In an increasingly saturated world of superhero films, Blue Beetle distinguishes out for being quick, amusing, and fervently sincere. With a running time of a little over two hours, the pacing is quick enough that it never feels out of place.
It pulls us back to Earth and serves as a reminder that sometimes the most riveting stories can have the most humble beginnings because we’ve seen the sky split open and cities fall to pieces so frequently.
The saving grace that sets Blue Beetle apart from the rest of the generic superhero movies is the family involved. While we have seen superhero families done well in the past such as Guardians Of The Galaxy trilogy, Jaime Reyes’s case is different. While the dysfunctional theme is expected and set, the real reason this family saves this movie is due to the fact that not only does this family feel overcrowded and rowdy, but also has a heart when the scene demands it.
There are only a few scenes that may pull a tear out of the audience and many can agree that all of those scenes belong to the Reyes family scenes in the film.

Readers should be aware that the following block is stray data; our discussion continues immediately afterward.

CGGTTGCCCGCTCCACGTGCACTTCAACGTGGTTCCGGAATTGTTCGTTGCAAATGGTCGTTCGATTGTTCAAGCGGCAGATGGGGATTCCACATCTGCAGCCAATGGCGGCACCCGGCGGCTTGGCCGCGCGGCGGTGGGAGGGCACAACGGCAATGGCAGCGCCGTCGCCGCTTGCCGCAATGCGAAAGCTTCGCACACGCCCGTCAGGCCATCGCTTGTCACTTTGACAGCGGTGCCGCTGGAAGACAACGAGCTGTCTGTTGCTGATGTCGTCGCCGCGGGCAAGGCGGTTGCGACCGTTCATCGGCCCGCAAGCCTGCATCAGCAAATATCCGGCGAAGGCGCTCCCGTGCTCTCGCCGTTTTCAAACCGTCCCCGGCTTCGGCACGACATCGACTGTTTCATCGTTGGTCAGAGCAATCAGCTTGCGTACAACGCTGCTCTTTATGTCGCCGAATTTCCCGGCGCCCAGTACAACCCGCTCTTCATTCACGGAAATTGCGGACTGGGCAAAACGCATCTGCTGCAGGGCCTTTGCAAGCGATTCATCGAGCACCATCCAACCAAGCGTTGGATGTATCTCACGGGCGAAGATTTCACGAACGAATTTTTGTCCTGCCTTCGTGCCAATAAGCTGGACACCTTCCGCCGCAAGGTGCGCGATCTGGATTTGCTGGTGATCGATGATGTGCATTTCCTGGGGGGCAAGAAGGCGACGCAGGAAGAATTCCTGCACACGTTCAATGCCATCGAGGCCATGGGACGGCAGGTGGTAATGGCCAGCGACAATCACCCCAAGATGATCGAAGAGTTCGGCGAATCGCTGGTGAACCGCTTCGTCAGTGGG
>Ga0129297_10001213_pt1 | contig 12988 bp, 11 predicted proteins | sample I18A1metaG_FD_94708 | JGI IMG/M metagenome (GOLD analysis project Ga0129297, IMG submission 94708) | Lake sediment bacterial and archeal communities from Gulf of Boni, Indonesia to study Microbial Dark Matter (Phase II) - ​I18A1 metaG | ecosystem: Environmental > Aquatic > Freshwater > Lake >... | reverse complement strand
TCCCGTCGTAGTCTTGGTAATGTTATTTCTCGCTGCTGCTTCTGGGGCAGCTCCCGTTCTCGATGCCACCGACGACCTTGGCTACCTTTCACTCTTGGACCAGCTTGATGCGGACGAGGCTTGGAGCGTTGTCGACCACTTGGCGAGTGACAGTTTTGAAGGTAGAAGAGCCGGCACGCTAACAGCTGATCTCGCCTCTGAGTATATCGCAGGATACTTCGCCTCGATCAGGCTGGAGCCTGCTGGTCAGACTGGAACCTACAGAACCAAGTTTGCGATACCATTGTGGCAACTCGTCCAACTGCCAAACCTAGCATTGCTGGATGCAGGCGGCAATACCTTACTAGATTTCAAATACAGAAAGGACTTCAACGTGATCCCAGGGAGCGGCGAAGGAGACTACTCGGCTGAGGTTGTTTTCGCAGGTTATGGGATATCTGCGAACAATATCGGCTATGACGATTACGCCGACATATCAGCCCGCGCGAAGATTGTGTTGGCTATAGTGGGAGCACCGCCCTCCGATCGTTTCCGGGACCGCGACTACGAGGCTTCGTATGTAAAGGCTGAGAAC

Did You Know This About Blue Beetle?
- Adriana Barraza who plays Nana, Jaime’s grandmother, is actually three years younger than Damián Alcázar, who portrays her son and Jaime’s father.
- The movie was given a theatrical distribution even though it was originally intended to be an exclusive for Max (previously HBO Max).
- Although the movie is set in the DC Extended continuity, according to DC Studios CEO James Gunn (who was hired after the movie’s production), it is eventually “disconnected” from the continuity. In addition, he planned to have Xolo Mariduea reprise his role as Blue Beetle in his impending relaunched DC Universe.
- The first DC film centered on a character who made their comic book debut in the twenty-first century. Infinite Crisis #3 debuted by Jaime Reyes in February 2006.
- The Reyes family resides in El Paso, Texas, according to the comics. They occupy a real-world setting in Palmera City, Florida, in the movie. Angel Manuel Soto intended the Blue Beetle to have his own town, similar to Batman’s Gotham City and Superman’s Metropolis. He called the place a “Latino metropolitan” and cited Miami, Florida, as well as the works of anime writer/designer Katsuhiro Tomo as influences.
- The choice to let the Reyes family see Jaime’s change was deliberate. Angel Manuel Soto believed that Latino families were “very nosy and boisterous” while also demonstrating that “family is our superpower to some extent.”